This week’s not-every-Friday selection of random and bizarre financial and economic related news brings you robo-umpires in baseball, some questions about Bitcoin-as-reserve-asset, the IRS is coming for cryptoholders and a modest proposal to improve the Democratic debates. Please enjoy the read!
Random Musing on Baseball, Because We Can
Over halfway through the season, this is proving to be a banner year for baseball. Not only do Elisabeth’s beloved Astros have the best record in the American League (and now, Zack Greinke), but those staid suits who run the game are finally waking up to new ideas. First, we got the tantalizing possibility of the Tampa Bay Rays-Expos of Montreal. Now, the independent Atlantic League is running a pilot test for—wait for it—automated home plate umpiring. If it works, it could be coming to a major league park near you.
There are a lot of people who don’t like this. They wax poetic about the human element of baseball and how errors are part of the game’s beauty and mystery. Those people probably didn’t cut their baseball teeth on Game 6 of the 1986 NLCS and learn some new words from the Astros bench when home plate umpire Fred Brocklander decided to become the 26th member of the Mets in the ninth inning. They probably don’t still have deep-seated childhood pain from seeing what should have been strike three against Ray Knight called a ball, enabling him to knock in the tying run one pitch later. Yes, it. Still. Hurts.
Now, being rational people, we realize you can’t blame umpires for tough losses. Good teams overcome, and the Astros had—and missed—their chances in the next seven innings. Same goes for every team on the wrong end of a blown call. But still, wouldn’t it be nice to have one less thing to play what-if over? Wouldn’t it be nice if we didn’t have to hear announcers say weird things like “Joe Ballsenstrike’s strike zone is a bit wider than Bob Strikesenball’s was yesterday?” as if something enshrined in the baseball rule book is somehow a matter of opinion? Wouldn’t it be nice if we could ditch the annoying practice of catchers framing pitches and yanking them back into the zone in order to get a call? Wouldn’t it have been nice if every Atlanta pitcher in the 1990s couldn’t magically throw “strikes” three feet out of the zone? The sacrifice of Greg Maddux’s Hall of Fame induction seems like an ok price to pay for this.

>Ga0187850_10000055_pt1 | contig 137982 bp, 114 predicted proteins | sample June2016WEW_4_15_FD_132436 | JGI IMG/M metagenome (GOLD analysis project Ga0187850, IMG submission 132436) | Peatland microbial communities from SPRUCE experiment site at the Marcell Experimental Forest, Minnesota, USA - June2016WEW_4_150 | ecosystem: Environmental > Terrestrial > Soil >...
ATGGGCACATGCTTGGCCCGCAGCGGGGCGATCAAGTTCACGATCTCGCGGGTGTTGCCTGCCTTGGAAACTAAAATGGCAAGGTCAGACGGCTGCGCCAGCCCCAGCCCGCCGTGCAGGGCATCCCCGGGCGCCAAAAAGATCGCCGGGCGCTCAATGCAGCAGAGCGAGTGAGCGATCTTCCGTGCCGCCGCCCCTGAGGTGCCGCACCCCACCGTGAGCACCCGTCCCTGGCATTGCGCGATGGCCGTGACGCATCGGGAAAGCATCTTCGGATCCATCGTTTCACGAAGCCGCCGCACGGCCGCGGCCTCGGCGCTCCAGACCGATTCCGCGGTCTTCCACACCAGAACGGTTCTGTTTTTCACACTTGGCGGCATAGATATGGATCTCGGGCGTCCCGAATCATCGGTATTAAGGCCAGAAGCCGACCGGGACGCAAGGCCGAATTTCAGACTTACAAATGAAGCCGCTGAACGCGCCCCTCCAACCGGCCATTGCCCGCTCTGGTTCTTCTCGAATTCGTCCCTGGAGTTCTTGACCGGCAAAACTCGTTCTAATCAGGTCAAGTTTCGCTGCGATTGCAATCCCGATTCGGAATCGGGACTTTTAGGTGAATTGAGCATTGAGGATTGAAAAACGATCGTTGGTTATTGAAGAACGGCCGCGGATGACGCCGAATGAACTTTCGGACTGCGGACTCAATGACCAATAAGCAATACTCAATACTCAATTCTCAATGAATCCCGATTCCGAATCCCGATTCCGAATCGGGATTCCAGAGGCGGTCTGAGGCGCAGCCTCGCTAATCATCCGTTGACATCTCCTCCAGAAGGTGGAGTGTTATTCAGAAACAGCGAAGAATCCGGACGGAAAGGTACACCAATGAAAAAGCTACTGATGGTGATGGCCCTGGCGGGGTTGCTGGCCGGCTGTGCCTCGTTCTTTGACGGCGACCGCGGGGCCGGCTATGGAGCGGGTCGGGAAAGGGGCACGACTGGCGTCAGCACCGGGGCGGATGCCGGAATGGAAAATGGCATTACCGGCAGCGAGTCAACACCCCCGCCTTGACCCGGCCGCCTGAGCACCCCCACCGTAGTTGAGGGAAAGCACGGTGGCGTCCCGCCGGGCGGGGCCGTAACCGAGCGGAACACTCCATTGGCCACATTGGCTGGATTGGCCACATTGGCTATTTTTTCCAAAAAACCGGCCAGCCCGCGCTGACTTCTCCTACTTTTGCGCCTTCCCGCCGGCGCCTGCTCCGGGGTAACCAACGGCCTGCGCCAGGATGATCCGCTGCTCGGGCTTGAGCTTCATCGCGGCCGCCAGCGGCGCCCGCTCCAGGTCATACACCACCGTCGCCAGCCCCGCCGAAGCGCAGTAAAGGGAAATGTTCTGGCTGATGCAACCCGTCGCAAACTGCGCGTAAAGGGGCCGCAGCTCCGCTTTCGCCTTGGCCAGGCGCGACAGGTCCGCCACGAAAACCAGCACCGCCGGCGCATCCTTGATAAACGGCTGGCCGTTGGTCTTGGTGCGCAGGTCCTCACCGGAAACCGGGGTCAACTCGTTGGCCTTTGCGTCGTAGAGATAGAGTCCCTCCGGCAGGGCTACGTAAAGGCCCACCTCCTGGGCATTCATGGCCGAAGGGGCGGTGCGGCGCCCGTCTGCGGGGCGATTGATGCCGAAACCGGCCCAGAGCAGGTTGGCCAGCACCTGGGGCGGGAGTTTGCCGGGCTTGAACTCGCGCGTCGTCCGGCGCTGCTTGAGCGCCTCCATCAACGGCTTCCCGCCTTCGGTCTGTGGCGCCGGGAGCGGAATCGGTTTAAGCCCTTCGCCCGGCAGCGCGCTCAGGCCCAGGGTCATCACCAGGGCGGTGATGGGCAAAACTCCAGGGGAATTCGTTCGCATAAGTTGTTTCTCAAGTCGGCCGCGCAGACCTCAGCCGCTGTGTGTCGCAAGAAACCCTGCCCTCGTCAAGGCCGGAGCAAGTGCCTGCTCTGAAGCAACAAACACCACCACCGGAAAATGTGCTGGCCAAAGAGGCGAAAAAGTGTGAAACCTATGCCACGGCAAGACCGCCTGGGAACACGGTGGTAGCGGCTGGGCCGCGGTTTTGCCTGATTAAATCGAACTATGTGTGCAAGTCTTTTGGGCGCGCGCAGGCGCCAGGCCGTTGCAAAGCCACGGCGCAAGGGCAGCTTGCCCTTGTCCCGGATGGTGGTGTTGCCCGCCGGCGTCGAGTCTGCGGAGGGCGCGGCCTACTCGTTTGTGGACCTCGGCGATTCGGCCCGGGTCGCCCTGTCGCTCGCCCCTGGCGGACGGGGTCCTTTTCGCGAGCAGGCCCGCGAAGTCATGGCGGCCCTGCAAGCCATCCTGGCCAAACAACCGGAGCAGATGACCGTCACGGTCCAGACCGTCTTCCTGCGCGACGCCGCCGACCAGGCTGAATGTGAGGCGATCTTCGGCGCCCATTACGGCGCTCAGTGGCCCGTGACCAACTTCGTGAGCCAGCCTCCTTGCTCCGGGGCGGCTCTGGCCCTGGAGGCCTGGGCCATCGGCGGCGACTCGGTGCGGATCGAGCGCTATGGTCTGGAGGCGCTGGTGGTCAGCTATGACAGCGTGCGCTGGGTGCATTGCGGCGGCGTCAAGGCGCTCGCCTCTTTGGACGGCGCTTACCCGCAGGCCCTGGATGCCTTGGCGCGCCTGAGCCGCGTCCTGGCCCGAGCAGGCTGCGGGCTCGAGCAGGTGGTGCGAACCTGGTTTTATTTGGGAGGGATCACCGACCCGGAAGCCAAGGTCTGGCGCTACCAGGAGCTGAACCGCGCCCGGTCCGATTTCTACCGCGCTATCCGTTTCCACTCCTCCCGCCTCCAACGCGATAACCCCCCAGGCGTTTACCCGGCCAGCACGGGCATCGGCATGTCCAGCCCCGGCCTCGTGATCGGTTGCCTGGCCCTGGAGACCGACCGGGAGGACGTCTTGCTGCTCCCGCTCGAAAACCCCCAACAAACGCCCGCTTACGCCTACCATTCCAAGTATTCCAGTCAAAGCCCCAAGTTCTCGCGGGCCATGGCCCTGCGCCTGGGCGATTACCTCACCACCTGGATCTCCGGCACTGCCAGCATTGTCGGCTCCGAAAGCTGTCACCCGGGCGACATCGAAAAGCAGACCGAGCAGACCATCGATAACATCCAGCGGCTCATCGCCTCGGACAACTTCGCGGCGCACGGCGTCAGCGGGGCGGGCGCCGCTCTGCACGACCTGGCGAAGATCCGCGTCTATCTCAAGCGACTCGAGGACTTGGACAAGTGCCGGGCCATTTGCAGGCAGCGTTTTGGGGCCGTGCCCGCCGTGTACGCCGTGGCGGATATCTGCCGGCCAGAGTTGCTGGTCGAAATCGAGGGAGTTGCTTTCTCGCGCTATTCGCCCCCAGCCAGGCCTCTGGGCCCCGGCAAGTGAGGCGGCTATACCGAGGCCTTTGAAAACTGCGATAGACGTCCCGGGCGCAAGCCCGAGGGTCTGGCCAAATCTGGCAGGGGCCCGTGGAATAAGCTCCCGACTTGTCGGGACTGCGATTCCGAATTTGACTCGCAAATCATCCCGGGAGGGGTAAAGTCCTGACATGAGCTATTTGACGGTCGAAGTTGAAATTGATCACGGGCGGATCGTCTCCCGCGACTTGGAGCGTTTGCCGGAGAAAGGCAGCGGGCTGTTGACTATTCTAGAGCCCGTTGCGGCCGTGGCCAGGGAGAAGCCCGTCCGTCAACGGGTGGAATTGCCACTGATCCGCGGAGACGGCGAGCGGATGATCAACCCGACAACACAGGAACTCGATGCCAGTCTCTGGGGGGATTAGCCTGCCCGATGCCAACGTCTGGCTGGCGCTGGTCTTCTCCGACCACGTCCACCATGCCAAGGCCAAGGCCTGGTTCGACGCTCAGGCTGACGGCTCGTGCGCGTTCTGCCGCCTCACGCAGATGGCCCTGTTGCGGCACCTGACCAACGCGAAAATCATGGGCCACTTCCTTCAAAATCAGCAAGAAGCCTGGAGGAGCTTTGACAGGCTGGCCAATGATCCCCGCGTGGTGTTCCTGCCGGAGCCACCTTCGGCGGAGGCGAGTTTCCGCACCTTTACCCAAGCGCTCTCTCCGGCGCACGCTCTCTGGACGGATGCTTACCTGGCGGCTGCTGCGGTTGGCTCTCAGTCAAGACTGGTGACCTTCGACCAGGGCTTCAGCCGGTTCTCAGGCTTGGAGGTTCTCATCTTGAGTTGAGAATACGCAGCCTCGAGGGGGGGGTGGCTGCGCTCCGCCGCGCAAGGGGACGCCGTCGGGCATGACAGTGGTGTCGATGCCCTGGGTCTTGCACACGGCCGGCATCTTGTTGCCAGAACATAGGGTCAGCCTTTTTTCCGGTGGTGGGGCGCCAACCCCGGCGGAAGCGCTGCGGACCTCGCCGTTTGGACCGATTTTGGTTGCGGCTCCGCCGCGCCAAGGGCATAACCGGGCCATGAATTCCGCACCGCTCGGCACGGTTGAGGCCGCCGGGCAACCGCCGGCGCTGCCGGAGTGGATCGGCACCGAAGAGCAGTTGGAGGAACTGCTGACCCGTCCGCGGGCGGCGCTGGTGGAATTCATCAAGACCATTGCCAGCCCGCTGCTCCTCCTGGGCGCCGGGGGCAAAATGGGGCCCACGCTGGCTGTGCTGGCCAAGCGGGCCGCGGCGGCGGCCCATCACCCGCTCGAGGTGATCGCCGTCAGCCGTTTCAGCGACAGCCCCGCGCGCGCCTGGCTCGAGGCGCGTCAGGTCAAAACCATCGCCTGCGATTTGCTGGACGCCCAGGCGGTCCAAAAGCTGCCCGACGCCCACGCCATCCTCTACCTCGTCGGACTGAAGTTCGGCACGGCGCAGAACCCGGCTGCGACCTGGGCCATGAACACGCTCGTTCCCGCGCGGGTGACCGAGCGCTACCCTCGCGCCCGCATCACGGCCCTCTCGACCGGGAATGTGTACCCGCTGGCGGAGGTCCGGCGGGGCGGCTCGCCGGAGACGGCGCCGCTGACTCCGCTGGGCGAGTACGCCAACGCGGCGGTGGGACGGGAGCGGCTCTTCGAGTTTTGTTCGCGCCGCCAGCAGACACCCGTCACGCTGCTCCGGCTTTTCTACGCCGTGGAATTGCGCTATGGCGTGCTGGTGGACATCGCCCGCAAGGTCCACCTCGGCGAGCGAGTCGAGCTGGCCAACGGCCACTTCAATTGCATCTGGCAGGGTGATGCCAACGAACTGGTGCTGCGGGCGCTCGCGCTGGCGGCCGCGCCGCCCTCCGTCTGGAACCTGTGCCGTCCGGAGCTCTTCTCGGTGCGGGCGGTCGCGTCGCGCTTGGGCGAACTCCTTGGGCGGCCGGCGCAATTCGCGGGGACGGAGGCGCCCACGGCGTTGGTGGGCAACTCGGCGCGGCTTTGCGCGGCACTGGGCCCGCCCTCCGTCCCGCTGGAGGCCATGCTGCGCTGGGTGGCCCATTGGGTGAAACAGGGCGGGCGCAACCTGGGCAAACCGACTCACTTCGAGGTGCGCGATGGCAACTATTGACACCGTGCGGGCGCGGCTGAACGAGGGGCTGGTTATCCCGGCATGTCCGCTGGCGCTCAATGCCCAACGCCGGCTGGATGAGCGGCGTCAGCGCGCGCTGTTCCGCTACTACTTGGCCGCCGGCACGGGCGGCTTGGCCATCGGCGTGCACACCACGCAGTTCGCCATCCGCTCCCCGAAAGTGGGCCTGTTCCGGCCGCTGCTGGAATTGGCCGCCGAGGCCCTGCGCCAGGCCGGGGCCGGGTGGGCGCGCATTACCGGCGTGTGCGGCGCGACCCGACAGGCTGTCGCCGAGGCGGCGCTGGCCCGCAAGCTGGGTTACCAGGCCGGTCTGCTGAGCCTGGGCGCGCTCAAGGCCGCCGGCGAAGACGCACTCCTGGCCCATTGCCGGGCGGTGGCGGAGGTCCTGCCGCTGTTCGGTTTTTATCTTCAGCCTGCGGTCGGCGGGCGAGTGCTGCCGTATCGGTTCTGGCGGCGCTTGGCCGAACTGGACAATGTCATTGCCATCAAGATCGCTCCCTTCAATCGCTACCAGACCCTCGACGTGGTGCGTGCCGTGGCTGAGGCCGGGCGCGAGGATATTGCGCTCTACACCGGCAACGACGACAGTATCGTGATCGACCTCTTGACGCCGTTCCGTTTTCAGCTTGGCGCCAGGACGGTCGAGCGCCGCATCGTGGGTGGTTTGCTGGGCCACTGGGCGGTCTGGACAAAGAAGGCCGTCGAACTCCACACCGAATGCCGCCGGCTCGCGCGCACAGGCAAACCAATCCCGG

So bring on the bots! Baseball will still be baseball, just with moderately less second guessing. Players will still find things to fight umpires about. David Bell can still get thrown out of every other game. It will all be fine. Better than fine.
All in all, the objections many traditionalists—and the umpire’s union—note seem like the objections we have long heard about machines displacing people, like Michel Mok’s great 1932 Popular Mechanics article titled, “Will You Lose Your Job to a New Machine?” While the fear is understandable, in this case it isn’t very relevant. For one, the Atlantic League isn’t replacing umpires with robots. The computer reports whether the pitch is a ball or strike via an earpiece, leaving the ump to announce the decision. Maybe someday it heads that way, though, rendering umpiring jobs equivalent to horse-drawn carriage repairmen. As we often say, economic and technological advance creates losers and winners. Although umps may eventually lose from this, we suspect baseball fans, who will hopefully no longer have to watch grown men in polyester throw temper tantrums at home plate umpires, would win.
If a Bitcoin Falls and Doesn’t Make a Sound, Is It a Reserve Currency?
One of our biggest pipedreams is never to write about Bitcoin or cryptocurrencies again. But people keep talking about them and saying weird things, and when people say weird things, we must muse.
Our trigger this time was a Wall Street Journal op-ed from some industry gurus arguing against Fed rate cuts (spoiler alert: The Fed didn’t listen). What caught our eye was this observation: “This year gold has risen 10% against the US dollar. Alternative currencies like bitcoin [sic] have risen about 160% against the dollar. All other major currencies have also fallen by similar magnitudes against both gold and bitcoin [sic]—troubling signs.”